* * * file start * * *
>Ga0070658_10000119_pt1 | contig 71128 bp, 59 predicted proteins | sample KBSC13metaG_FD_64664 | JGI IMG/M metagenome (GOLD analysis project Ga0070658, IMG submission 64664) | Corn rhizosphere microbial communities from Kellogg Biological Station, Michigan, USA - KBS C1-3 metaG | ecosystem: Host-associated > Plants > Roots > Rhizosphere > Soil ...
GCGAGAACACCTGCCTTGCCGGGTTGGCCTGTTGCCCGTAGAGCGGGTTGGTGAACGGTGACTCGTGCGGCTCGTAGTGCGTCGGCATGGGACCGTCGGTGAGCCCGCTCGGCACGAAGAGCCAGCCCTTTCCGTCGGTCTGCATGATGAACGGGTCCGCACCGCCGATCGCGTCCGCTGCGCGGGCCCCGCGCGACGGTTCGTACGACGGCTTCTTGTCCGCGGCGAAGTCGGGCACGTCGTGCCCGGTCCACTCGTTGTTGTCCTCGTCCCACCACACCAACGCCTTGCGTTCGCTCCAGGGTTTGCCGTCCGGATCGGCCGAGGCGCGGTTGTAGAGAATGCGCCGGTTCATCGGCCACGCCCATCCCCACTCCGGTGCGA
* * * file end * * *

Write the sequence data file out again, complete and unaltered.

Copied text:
>Ga0070658_10000119_pt1 | contig 71128 bp, 59 predicted proteins | sample KBSC13metaG_FD_64664 | JGI IMG/M metagenome (GOLD analysis project Ga0070658, IMG submission 64664) | Corn rhizosphere microbial communities from Kellogg Biological Station, Michigan, USA - KBS C1-3 metaG | ecosystem: Host-associated > Plants > Roots > Rhizosphere > Soil ...
GCGAGAACACCTGCCTTGCCGGGTTGGCCTGTTGCCCGTAGAGCGGGTTGGTGAACGGTGACTCGTGCGGCTCGTAGTGCGTCGGCATGGGACCGTCGGTGAGCCCGCTCGGCACGAAGAGCCAGCCCTTTCCGTCGGTCTGCATGATGAACGGGTCCGCACCGCCGATCGCGTCCGCTGCGCGGGCCCCGCGCGACGGTTCGTACGACGGCTTCTTGTCCGCGGCGAAGTCGGGCACGTCGTGCCCGGTCCACTCGTTGTTGTCCTCGTCCCACCACACCAACGCCTTGCGTTCGCTCCAGGGTTTGCCGTCCGGATCGGCCGAGGCGCGGTTGTAGAGAATGCGCCGGTTCATCGGCCACGCCCATCCCCACTCCGGTGCGA